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Why Won’t My Son or Daughter Stop Drinking Alcohol on Their Own?

The traditional view of addiction is that it is a sign of weakness, immorality or a flawed character. However, years of accumulated evidence from clinical studies and scientific data prove that this is simply false. Medical experts now see addiction as a progressive disease of the mind that overpowers a person’s willpower. Many factors can contribute to addiction, including a person’s genetics, environment and situational proximity. Many people have inherent risk factors for addiction, so situational factors merely trigger a propensity for addiction. In other words, rather than alcoholism being a question of nature or nurture, addiction is often a result of both.

What Is the Difference between Alcohol Addiction and Dependency?

Addiction may occur in conjunction with or independent of physical dependence. It means someone relies psychologically on a substance to escape from problems, to ease pain or to relieve stress. Many people use alcohol to unwind or have fun, but a person who uses alcohol regularly is probably self-medicating some difficult issues.

On the other hand, dependency on a substance is a physical condition where the body relies on the substance to function normally. Once dependency has occurred, quitting will result in withdrawal symptoms as the body craves the substance to which it has become accustomed. Experiencing withdrawal symptoms is a sure sign of physical dependence.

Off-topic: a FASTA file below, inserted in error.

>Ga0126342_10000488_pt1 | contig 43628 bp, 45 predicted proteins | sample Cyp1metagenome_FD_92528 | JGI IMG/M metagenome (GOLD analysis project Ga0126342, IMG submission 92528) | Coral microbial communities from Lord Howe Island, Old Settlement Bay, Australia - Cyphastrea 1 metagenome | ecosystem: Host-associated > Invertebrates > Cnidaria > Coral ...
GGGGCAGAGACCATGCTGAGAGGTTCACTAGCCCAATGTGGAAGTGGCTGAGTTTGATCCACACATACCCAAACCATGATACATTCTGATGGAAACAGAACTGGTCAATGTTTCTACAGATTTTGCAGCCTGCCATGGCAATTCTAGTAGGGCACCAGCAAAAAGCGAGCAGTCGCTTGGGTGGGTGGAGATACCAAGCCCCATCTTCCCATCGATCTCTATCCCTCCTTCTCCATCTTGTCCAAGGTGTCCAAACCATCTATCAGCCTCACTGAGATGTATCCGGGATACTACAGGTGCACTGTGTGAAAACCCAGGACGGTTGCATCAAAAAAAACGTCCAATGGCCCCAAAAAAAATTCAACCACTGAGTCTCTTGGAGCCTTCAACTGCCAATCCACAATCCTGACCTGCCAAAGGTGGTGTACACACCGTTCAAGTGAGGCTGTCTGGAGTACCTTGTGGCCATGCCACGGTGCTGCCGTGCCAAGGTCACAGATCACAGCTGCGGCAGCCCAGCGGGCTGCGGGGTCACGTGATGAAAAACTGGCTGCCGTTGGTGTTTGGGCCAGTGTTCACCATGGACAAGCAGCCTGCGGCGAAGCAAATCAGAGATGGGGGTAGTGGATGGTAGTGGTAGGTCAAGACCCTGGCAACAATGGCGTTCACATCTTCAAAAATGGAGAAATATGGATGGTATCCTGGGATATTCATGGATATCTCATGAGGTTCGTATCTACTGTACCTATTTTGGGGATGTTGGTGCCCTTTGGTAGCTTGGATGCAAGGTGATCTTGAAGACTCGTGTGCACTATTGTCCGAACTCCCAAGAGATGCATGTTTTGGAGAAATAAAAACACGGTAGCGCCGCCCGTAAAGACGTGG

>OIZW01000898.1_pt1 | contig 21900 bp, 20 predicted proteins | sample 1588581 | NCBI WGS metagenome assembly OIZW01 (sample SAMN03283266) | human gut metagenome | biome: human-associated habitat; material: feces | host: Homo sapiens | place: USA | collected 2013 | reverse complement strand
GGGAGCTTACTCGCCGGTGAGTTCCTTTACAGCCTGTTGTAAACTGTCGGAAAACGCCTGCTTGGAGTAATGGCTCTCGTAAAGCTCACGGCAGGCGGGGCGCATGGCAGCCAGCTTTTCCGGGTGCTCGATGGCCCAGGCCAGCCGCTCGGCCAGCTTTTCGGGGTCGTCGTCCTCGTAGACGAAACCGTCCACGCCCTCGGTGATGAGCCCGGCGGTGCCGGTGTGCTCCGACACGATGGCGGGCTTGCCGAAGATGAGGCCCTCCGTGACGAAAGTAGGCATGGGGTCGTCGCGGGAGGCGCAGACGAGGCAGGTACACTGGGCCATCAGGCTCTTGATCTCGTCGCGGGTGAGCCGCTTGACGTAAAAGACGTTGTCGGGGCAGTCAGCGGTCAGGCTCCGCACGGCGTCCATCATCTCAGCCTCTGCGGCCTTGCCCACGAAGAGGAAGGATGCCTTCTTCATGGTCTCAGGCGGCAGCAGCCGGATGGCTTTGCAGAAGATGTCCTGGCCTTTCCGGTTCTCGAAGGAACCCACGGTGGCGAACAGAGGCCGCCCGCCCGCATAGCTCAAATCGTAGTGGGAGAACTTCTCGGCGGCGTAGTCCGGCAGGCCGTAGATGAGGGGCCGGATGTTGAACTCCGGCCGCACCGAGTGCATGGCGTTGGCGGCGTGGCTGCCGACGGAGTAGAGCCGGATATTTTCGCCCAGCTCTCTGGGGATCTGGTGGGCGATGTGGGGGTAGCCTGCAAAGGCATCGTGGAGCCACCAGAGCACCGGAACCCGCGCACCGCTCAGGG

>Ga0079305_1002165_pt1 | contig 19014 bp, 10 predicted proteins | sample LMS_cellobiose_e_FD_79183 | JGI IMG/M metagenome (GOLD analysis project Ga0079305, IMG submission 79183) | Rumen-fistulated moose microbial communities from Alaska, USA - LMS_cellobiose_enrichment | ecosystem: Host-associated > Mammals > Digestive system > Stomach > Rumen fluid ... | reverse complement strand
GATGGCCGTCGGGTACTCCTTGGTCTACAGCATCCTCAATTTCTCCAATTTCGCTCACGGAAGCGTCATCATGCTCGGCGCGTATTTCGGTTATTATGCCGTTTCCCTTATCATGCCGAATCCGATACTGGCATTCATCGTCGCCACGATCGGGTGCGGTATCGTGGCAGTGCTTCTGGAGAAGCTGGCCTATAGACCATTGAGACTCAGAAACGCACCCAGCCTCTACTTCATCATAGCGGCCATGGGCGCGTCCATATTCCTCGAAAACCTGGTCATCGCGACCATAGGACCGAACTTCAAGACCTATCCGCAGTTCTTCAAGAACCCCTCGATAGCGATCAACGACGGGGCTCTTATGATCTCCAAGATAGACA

Not all addictive drugs produce physical dependence, such as marijuana: this drug can be psychologically addictive, but it produces few if any physical withdrawal symptoms. However, alcohol is a different story. Alcohol dependency usually develops slowly and may take years of abuse to manifest. Unfortunately, when it takes hold it can cause severe withdrawal symptoms that make it incredibly difficult to quit. Alcohol withdrawal symptoms can cause delirium tremens, or symptoms that may include seizures and terrifying hallucinations.

Again, alcohol dependency usually develops after a prolonged period of drinking, which is most likely to have stemmed from psychological addiction. When psychological addiction and physical dependency combine, it may be next to impossible for even a strong-willed person to quit drinking without professional help.

Treatment for Alcohol Abuse, Dependence and Addiction

Alcohol abuse may be merely situational. For instance, many young people abuse alcohol due to situational factors, such as proximity to it or associating with others who drink regularly. Problem drinking is not necessarily alcohol addiction, which is often indicated by behavior such as drinking every day or drinking heavily at home. Additionally, alcohol addiction does not necessarily indicate alcohol dependence. Dependence means you have withdrawal symptoms when you go long enough without a drink.

Alcohol abuse, problem drinking and alcohol addiction can all be treated with counseling. Dependency is a more serious medical condition as detox can be dangerous or even deadly. Rehab, and especially detox, should be medically supervised.

Regardless of the extent of the problem, professional treatment offers the best chance of getting sober. For help finding treatment, please call our toll-free, 24 hour helpline today.